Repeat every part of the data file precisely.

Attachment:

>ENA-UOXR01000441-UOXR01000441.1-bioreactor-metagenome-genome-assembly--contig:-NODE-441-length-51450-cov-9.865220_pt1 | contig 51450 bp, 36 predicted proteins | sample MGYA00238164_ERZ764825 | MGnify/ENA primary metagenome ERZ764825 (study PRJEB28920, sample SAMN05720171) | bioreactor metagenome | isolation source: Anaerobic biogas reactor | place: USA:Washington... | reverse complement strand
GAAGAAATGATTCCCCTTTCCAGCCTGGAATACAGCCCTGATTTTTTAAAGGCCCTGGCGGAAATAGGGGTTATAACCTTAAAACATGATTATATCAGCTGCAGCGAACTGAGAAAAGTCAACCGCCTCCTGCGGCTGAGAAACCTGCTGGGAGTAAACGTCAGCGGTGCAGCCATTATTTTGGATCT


>ENA-UOXR01000441-UOXR01000441.1-bioreactor-metagenome-genome-assembly--contig:-NODE-441-length-51450-cov-9.865220_pt1 | contig 51450 bp, 36 predicted proteins | sample MGYA00238164_ERZ764825 | MGnify/ENA primary metagenome ERZ764825 (study PRJEB28920, sample SAMN05720171) | bioreactor metagenome | isolation source: Anaerobic biogas reactor | place: USA:Washington... | reverse complement strand
GAAGAAATGATTCCCCTTTCCAGCCTGGAATACAGCCCTGATTTTTTAAAGGCCCTGGCGGAAATAGGGGTTATAACCTTAAAACATGATTATATCAGCTGCAGCGAACTGAGAAAAGTCAACCGCCTCCTGCGGCTGAGAAACCTGCTGGGAGTAAACGTCAGCGGTGCAGCCATTATTTTGGATCT